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April Wellness Wisdom

This is Peg Christenson, Registered Nutrition & Dietetic Technician, from Hutchinson Health with Wellness Wisdom. April is National Pecan Month so be sure to try a handful of these delicious tree nuts! Did you know that pecans are the only tree nut that grows naturally in North America? The name “pecan” is a Native American word of Algonquin origin that was used to describe “all nuts requiring a stone to crack.” It is said that Native Americans first cultivated the pecan tree. (

I remember visiting a pecan farm when I lived in Las Cruces, New Mexico. Pecan harvesting is fascinating! Machines called shakers hold and shake the trees causing the nuts to fall on the ground. Next a sweeping machine picks up the pecans; ejecting debris out the back of the machine. Pecans are more popular than ever being used in cereal, granola, breads, pies, salads, sandwich fillings, ice cream, as a coating for fish, as a snack, along with many other applications. In fact, today I had Pecan Crusted Tilapia for lunch and it was fabulous!

Pecans are chock full of goodness  ; containing more than 19 vitamins and minerals and touted as highest in antioxidants of all nuts by the USDA. (USDA National Nutrient Database for Standard Reference) Pecans are sodium free, provide fiber and are also rich in protein and heart-healthy monounsaturated fats; all great reasons to enjoy a handful. Pecans are also calorie dense, so only one to two ounces a day is recommended.  20 halves = 1 ounce.

The FDA reviewed nut nutrition and states “Scientific evidence suggests, but does not prove, that eating 1.5 ounces per day of most nuts as part of a diet low in saturated fat and cholesterol may reduce the risk of heart disease.” ( 

When buying pecans, look for plump pecans that are uniform in color and size. To keep pecans fresh and flavorful keep in airtight containers, such as jars with lids, if storing in the refrigerator. Sealed plastic bags are best for storing pecans in the freezer. Shelled pecans can be kept in the refrigerator for about nine months and for up to two years in the freezer.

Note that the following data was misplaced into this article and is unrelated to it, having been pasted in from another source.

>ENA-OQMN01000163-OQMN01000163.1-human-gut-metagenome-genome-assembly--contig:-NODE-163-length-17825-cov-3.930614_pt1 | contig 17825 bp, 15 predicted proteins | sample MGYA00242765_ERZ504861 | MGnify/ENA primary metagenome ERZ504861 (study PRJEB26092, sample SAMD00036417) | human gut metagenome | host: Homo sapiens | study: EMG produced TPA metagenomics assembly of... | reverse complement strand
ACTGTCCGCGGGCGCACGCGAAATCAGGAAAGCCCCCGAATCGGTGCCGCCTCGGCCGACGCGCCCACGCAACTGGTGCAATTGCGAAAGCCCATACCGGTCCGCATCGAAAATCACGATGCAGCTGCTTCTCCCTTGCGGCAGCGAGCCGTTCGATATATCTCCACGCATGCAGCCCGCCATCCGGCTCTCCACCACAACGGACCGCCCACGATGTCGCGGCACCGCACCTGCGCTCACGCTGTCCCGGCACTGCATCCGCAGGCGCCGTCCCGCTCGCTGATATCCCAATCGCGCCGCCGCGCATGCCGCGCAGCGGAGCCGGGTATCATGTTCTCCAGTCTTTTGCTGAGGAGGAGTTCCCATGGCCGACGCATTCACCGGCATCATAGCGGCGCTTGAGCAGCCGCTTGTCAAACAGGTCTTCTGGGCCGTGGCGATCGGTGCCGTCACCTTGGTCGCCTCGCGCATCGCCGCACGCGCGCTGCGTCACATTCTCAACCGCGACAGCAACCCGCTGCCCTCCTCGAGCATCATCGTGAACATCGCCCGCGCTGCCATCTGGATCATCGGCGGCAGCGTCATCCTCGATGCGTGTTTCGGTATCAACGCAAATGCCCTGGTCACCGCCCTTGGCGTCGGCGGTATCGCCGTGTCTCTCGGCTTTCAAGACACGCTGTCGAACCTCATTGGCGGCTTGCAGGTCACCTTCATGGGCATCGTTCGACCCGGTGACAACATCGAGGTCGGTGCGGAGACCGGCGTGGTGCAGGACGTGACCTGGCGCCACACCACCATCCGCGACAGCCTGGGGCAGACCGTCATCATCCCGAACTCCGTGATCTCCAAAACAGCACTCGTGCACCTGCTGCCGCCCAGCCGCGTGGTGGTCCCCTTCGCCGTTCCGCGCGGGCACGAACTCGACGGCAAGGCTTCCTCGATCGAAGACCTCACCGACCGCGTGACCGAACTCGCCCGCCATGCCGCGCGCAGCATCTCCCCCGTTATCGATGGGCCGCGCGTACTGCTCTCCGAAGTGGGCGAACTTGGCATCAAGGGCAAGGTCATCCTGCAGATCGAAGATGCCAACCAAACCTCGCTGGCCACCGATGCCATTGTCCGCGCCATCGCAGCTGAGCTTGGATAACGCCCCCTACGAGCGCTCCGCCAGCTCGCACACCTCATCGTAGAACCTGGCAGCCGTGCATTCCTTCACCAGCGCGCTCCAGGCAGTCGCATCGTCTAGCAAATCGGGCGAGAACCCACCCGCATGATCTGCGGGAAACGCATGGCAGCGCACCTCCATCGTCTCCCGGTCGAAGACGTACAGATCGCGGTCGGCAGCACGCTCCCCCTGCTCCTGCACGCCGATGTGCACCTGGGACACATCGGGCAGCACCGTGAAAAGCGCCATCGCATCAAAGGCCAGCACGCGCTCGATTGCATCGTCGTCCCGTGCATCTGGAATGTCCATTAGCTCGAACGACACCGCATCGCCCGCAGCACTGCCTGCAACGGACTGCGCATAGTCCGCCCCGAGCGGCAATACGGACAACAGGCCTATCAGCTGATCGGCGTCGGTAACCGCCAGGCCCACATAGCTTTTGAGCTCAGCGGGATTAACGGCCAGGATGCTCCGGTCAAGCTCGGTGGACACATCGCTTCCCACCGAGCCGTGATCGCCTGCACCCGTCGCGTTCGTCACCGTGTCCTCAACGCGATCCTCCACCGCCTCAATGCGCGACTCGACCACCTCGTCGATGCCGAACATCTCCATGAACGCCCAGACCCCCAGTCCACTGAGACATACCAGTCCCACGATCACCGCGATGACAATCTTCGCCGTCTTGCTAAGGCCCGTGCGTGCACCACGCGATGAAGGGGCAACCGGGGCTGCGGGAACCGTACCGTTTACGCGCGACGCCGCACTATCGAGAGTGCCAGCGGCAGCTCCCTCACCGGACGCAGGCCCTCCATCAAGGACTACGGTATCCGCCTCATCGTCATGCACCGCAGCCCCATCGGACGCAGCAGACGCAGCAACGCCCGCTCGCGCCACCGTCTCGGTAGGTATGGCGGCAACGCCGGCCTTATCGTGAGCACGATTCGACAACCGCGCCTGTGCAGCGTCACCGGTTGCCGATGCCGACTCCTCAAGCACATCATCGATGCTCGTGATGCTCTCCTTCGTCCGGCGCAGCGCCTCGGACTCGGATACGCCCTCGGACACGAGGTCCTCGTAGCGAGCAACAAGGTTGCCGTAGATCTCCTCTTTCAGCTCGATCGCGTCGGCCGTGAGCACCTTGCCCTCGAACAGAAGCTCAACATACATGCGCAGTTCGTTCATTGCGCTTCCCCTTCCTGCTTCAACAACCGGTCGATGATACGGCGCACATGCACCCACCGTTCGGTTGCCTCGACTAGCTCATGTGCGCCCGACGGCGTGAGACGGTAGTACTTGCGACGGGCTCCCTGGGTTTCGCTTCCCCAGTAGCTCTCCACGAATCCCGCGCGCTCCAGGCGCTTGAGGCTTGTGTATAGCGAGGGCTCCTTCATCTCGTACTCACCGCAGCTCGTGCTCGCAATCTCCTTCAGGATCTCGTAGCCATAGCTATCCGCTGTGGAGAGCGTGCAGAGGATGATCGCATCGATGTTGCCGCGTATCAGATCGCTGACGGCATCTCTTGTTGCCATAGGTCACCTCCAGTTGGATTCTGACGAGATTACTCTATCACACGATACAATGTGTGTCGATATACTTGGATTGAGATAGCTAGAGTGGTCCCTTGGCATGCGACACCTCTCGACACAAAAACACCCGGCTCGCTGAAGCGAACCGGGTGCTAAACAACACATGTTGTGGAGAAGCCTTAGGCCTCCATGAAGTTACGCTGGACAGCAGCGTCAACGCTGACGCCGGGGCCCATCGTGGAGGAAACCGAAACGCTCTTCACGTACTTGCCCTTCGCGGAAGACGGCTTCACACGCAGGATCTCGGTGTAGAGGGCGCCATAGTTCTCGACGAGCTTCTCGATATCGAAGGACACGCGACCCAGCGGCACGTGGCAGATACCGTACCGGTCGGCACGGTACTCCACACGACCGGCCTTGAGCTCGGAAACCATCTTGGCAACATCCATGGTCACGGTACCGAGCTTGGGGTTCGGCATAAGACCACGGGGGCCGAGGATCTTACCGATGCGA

So try to work this powerhouse of a nut into your menus or just as a snack and enjoy all the great benefits. The recipe below is from Be sure you check out their 75th Anniversary Cookbook. Happy National Pecan Month! Who knows maybe you’ll be nutty for nuts like me!

Sources used:, USDA, and FDA

Pecan Granola Parfait


·         2 cups Greek yogurt

·         4 Tbsp. honey

·         2 cups strawberries, sliced

·         1 cup pecan nut crunch (recipe follows)


Pecan Nut Crunch

·         1 cup pecan halves

·         1 cup almonds, sliced

·         1 cup pumpkin seeds

·         ½ cup sunflower seeds

·         ¼ cup chia seeds

·         6 Tbsp. maple syrup

·         1 tsp. vanilla extract

·         1 tsp. cinnamon


Preheat oven to 300 degrees F.

1.        In a large bowl, combine the nuts and seeds. Drizzle with maple syrup and vanilla extract. Sprinkle with cinnamon and toss until well coated.

2.        Spray a parchment lined baking sheet with cooking spray. Spread the nut mixture in a single layer onto the baking sheet.

3.       Bake in a preheated oven for 10 to 15 minutes until golden brown, being careful not to burn the nuts. Remove the nut crunch from the oven and let cool.

4.       To serve Pecan Nut Crunch, break into pieces and enjoy!

Recipe from ILovePecans at